When I was young, we had family friends that were in a unique situation – two families, each with two girls. The couples then swapped partners (not in a tawdry way, it was just how it worked out…), and then both had two more girls each. My family was friends with both families (pre and post swap) – one family lived down the road, I went to school with the kids from the other. It was this bizarre, fascinating mix of sisters, half-sisters, step-children and parents.
Those that have read Ann Patchett’s brilliant new novel, Commonwealth, will understand why I started with that anecdote. For those that haven’t read it, know that the first line is one of the most appealing I’ve come across in a long time –
“The christening party took a turn when Albert Cousins arrived with gin.”
Hurrah! A story where gin is the protagonist in the first chapter. Continue reading
I continued my theme of reading ‘art thrillers’* with The Muse by Jessie Burton.
The story begins in 1967, in London, where Odelle Bastien, a budding writer from Trinidad, gets a job as a typist at a well-known art gallery. Her boss, the elegant Marjorie Quick, takes a special interest in Odelle and her writing. Meanwhile, Odelle meets Lawrie Scott, a young man who has inherited a mysterious painting – the masterpiece, Quick believes, of a Spanish artist called Isaac Robles.
The history of the painting takes the story to a village in southern Spain in 1936, where Olive Schloss is living with her art dealer father and her glamorous but troubled mother. Although Olive is a painter of considerable talent, her father dismisses women as artists.
“Was the difference between being a workaday painter and being an artist simply other people believing in you, or spending twice as much money on your work? As far as Olive saw it, this connection of masculinity with creativity had been conjured from the air and been enforced, legitimised and monetised by enough people for whom such a state of affairs was convenient – men like her father.” Continue reading
The Wangs vs the World by Jade Chang is presented as a classic road trip story, however, there’s more to this novel than car troubles, backseat squabbles and greasy truck-stop meals.
Immigrant businessman, Charles Wang, is mad at America (or more specifically, its financial crisis). He’s lost his cosmetics empire, his house, and all the trappings of his luxury lifestyle.
“Payback for ancient crimes. Alright, let’s call it that. A karmic kung fu kick to the balls. But you know who’s getting kicked in the balls? Is it the descendants of those missionaries? The Anglo Saxons who profited from that original theft? No, they remain in their Martha’s Vineyard mansions, eating lobster and fighting over who gets to give Bill Clinton handjobs. And who really gets jacked off? ME!” Continue reading
I’ve talked about Ian McEwan and my reading previously. I know some think he writes only one character (that being himself) and that the ever-present moral twist in his stories is predictable – but I’m okay with that. And Nutshell goes on my list of McEwan Worth Reading*.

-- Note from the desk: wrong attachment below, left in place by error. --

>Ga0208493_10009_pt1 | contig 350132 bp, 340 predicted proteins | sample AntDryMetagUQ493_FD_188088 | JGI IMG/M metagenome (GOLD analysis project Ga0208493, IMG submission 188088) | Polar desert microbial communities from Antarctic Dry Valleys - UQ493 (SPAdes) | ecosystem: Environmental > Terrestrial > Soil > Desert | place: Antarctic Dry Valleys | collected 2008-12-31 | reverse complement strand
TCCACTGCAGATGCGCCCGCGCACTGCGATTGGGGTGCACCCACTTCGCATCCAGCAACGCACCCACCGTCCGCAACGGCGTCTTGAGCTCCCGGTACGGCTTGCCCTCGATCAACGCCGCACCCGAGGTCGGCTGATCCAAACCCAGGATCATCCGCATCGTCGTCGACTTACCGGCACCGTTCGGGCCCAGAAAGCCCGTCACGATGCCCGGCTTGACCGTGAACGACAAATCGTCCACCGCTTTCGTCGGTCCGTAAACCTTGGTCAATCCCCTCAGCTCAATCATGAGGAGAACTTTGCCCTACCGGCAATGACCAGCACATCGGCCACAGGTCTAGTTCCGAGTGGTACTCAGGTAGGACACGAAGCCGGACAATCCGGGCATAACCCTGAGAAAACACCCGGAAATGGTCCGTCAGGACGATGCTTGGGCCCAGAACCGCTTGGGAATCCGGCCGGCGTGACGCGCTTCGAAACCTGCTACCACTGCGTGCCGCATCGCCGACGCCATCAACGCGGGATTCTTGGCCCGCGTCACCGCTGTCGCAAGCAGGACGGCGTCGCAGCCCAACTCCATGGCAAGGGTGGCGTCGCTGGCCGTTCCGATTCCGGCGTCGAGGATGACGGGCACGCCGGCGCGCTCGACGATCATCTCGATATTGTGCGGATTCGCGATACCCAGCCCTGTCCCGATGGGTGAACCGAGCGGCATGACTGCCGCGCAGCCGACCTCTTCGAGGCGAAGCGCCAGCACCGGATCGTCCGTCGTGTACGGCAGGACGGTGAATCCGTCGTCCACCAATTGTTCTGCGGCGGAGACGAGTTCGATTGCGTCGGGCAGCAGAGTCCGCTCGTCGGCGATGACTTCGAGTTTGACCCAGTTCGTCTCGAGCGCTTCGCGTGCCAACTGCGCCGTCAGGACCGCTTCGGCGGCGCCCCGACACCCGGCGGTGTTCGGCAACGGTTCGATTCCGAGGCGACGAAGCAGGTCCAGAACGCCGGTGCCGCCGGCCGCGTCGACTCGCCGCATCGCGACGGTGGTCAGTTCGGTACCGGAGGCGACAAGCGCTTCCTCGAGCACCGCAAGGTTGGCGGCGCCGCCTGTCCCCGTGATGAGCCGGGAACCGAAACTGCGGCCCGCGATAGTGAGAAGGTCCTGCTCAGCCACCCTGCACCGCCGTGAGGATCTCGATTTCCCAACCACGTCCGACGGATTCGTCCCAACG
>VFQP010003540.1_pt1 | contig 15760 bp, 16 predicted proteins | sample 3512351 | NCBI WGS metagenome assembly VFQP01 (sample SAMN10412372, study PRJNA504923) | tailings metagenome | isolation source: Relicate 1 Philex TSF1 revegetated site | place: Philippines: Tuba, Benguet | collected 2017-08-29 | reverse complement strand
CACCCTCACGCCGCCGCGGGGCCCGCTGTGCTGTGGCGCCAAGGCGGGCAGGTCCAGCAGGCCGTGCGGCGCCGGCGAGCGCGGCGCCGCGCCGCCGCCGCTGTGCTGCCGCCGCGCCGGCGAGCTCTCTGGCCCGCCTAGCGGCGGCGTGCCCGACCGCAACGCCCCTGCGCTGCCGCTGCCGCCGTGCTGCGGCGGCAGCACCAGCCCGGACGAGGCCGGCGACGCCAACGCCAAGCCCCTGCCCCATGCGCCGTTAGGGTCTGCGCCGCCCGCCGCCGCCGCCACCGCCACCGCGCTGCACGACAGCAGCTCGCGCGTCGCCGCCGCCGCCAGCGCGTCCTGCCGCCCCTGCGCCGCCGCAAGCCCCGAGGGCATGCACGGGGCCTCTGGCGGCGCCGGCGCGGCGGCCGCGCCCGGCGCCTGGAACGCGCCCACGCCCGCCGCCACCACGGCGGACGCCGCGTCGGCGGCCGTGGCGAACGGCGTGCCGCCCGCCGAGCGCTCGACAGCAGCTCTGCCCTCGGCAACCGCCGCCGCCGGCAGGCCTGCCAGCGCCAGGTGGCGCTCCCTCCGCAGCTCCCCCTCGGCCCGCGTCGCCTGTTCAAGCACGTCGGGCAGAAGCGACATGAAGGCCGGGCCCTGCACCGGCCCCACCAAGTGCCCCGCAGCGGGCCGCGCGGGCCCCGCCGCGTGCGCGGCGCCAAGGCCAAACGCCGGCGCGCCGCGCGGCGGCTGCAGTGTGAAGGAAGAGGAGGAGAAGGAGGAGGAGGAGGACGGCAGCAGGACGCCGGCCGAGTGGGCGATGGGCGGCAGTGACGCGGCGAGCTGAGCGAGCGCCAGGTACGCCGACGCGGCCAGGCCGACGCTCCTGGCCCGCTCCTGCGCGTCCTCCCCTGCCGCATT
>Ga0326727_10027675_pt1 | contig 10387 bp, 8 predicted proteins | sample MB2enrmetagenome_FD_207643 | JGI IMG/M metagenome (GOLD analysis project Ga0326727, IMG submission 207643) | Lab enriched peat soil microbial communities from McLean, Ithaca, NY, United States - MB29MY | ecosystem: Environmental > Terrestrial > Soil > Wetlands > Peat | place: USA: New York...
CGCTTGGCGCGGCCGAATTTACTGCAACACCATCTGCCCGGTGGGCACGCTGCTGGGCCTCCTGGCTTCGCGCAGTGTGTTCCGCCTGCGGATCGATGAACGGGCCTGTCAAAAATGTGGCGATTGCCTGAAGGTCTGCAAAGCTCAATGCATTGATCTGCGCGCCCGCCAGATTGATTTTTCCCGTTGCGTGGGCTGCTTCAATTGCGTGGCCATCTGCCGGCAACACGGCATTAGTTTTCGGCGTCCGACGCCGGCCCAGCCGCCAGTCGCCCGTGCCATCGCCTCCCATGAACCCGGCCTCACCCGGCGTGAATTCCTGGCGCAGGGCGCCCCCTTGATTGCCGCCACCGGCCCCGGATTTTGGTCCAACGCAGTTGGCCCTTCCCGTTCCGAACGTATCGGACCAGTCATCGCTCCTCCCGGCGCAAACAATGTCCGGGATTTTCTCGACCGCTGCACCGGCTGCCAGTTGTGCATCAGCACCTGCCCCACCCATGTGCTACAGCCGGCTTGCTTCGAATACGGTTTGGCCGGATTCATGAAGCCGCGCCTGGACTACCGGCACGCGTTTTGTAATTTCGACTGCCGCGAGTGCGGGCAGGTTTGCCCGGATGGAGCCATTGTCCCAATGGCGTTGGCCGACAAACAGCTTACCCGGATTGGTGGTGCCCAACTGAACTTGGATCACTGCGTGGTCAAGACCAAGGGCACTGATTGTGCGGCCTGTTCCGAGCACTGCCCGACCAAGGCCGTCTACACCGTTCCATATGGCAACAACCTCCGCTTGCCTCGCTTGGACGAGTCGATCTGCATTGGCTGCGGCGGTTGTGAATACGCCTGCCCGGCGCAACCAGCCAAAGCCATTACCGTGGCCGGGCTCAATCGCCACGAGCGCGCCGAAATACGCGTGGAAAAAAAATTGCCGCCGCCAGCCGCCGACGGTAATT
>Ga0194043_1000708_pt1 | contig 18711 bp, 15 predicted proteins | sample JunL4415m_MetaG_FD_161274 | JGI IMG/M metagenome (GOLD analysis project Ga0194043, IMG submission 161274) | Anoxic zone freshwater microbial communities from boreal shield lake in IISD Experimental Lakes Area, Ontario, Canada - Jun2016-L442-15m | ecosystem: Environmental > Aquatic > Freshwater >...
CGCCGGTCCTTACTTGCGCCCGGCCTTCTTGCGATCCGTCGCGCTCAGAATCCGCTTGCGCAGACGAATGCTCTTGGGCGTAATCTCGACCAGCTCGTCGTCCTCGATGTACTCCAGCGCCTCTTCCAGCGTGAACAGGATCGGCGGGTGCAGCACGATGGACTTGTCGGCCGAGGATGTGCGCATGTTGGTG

Slicker, sharper and less sentimental than other books I’ve read by Kaui Hart Hemmings, her latest, How to Party With an Infant, makes for entertaining reading.
Recipe blogger, Mele Bart, is single mum to two-year-old Ellie. When she was pregnant, Mele’s boyfriend, Bobby, announced his engagement – to another woman (an artisan cheese-maker from the Napa valley). Bobby wants Ellie to be the flower-girl in his wedding and Mele reluctantly agrees.
To take her mind off the upcoming nuptials, Mele enters a recipe competition run by the San Francisco Mother’s Club. She uses cooking as therapy – for both herself and her own circle of ‘mummy friends’. As her friend Annie says, “Mele’s going to take your despair and turn it into cupcakes.”
Liane Moriarty’s international bestseller, Big Little Lies, has all the hallmarks of terrific school-gate-lit – the grisly details of PTA meetings, cliques, and passive-aggressive care-packages of vegetarian lasagne. And yet, this book left me feeling conflicted. Continue reading
Firstly, if you haven’t seen Shirley Barrett’s film, Love Serenade, stop everything and see it. It is truly one of the best Australian films. Best. Ever.
If you appreciate the humour in Love Serenade, I’m quite certain you’ll love Barrett’s novel, Rush Oh!.
Rush Oh! tells the story of Mary Davidson, the eldest daughter of a prominent whaling family living in Eden on the rugged south coast of New South Wales. Mary narrates her family’s tumultuous experiences during 1908, a year that brings a tough whaling season (and ultimately the decline of the whaling industry in Eden), as well as drama off the seas.
“I imagine the prospect of having to go out in all weather and row back and forth across the bay in endless pursuit of enraged leviathans must have seemed exceedingly grim…” Continue reading
I’m playing catch-up on my reviews. Continue reading
I read Joanna Murray-Smith’s novel, Sunnyside, while sitting on the beach. Basically, it’s the perfect beach read for a Mornington Peninsula holiday because fictional Sunnyside is a thinly disguised Mt Eliza and scungy Deptford is Frankston.
Anyway, I digress. It’s the story of Alice and Harry Haskins, their children, their flash house, their neighbours, their dinner parties and their friend Molly’s fling with the pool-man.It doesn’t get much deeper than a bowl of smoked salmon dip, which is exactly what you want in a beach read.
“All of them…made a good go of pretending they still led interesting lives. They subscribed to the Guardian Weekly, attended arts festivals, even went on the odd adventure-travel holiday. But was the stirring of the soul really answered by a two-week hike in the Himalayan foothills?” Continue reading
“So much of life seems speculation.”
What Yates does for ‘quietly depressing’, Elizabeth Strout does for ‘deeply sad’. Continue reading